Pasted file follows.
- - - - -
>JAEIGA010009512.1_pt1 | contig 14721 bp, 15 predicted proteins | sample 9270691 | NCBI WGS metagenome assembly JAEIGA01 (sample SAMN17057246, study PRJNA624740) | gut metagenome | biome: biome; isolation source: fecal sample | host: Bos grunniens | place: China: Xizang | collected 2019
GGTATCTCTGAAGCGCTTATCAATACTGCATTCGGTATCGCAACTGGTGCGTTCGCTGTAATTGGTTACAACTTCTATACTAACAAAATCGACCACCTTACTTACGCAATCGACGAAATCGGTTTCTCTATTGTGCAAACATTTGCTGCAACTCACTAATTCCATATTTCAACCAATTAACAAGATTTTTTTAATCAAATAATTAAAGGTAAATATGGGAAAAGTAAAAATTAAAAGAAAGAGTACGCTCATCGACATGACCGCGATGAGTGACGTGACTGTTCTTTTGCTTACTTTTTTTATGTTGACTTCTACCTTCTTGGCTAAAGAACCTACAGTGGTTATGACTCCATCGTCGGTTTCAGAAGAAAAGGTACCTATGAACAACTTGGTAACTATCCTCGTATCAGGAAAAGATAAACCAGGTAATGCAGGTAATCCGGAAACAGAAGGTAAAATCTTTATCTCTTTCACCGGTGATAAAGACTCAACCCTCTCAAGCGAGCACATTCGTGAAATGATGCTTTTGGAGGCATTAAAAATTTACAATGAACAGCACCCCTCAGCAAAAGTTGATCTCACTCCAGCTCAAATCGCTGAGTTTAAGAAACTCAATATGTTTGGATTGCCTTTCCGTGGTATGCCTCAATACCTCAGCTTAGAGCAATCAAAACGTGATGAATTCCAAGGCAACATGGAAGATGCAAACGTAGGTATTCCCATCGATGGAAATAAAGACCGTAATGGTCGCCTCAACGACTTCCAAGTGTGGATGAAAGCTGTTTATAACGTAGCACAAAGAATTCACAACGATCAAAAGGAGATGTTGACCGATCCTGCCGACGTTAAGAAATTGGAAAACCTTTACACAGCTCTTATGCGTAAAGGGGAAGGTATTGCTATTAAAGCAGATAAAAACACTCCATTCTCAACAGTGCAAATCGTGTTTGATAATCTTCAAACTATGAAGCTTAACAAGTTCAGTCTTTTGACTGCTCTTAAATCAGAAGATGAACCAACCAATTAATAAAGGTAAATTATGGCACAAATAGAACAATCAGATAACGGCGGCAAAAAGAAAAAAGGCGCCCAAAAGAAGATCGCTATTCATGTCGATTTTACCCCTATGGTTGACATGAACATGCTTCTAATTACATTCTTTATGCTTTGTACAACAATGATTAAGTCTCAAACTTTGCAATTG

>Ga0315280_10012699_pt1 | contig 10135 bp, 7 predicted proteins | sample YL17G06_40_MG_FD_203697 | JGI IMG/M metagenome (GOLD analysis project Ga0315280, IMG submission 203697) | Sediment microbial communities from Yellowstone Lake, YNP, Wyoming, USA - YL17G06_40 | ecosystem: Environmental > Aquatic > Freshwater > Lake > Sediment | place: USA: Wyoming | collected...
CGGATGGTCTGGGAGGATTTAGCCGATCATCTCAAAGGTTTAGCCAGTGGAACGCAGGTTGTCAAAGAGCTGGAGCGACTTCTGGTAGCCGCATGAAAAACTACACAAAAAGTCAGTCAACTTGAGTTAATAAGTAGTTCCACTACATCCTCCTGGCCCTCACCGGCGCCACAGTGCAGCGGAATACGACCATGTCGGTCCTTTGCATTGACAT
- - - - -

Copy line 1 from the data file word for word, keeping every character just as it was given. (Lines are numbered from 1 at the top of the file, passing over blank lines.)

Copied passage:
>JAEIGA010009512.1_pt1 | contig 14721 bp, 15 predicted proteins | sample 9270691 | NCBI WGS metagenome assembly JAEIGA01 (sample SAMN17057246, study PRJNA624740) | gut metagenome | biome: biome; isolation source: fecal sample | host: Bos grunniens | place: China: Xizang | collected 2019